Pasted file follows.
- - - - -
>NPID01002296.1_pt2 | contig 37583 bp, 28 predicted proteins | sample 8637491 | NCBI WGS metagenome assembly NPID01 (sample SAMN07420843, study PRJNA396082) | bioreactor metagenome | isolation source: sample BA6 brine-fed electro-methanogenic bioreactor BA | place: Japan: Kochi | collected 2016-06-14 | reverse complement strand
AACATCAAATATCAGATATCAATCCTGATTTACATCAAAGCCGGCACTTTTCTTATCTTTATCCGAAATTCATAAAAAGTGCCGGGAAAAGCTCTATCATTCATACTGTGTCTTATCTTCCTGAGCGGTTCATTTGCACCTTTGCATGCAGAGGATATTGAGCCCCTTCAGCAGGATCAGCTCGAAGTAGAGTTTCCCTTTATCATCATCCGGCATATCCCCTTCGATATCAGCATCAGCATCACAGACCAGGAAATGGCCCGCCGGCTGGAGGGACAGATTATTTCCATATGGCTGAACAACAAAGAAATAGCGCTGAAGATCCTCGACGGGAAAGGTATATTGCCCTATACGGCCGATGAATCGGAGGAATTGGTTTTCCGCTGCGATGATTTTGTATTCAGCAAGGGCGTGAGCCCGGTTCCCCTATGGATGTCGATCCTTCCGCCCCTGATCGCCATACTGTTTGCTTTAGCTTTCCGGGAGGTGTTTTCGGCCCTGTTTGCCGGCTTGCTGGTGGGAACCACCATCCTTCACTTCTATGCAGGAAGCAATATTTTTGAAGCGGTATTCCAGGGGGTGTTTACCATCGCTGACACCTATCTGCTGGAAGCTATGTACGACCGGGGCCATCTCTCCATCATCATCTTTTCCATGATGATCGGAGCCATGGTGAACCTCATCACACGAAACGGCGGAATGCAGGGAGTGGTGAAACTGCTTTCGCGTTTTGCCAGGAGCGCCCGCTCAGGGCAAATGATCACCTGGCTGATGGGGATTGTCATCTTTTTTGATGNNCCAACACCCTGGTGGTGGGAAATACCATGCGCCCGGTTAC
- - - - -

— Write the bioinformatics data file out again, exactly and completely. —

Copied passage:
>NPID01002296.1_pt2 | contig 37583 bp, 28 predicted proteins | sample 8637491 | NCBI WGS metagenome assembly NPID01 (sample SAMN07420843, study PRJNA396082) | bioreactor metagenome | isolation source: sample BA6 brine-fed electro-methanogenic bioreactor BA | place: Japan: Kochi | collected 2016-06-14 | reverse complement strand
AACATCAAATATCAGATATCAATCCTGATTTACATCAAAGCCGGCACTTTTCTTATCTTTATCCGAAATTCATAAAAAGTGCCGGGAAAAGCTCTATCATTCATACTGTGTCTTATCTTCCTGAGCGGTTCATTTGCACCTTTGCATGCAGAGGATATTGAGCCCCTTCAGCAGGATCAGCTCGAAGTAGAGTTTCCCTTTATCATCATCCGGCATATCCCCTTCGATATCAGCATCAGCATCACAGACCAGGAAATGGCCCGCCGGCTGGAGGGACAGATTATTTCCATATGGCTGAACAACAAAGAAATAGCGCTGAAGATCCTCGACGGGAAAGGTATATTGCCCTATACGGCCGATGAATCGGAGGAATTGGTTTTCCGCTGCGATGATTTTGTATTCAGCAAGGGCGTGAGCCCGGTTCCCCTATGGATGTCGATCCTTCCGCCCCTGATCGCCATACTGTTTGCTTTAGCTTTCCGGGAGGTGTTTTCGGCCCTGTTTGCCGGCTTGCTGGTGGGAACCACCATCCTTCACTTCTATGCAGGAAGCAATATTTTTGAAGCGGTATTCCAGGGGGTGTTTACCATCGCTGACACCTATCTGCTGGAAGCTATGTACGACCGGGGCCATCTCTCCATCATCATCTTTTCCATGATGATCGGAGCCATGGTGAACCTCATCACACGAAACGGCGGAATGCAGGGAGTGGTGAAACTGCTTTCGCGTTTTGCCAGGAGCGCCCGCTCAGGGCAAATGATCACCTGGCTGATGGGGATTGTCATCTTTTTTGATGNNCCAACACCCTGGTGGTGGGAAATACCATGCGCCCGGTTAC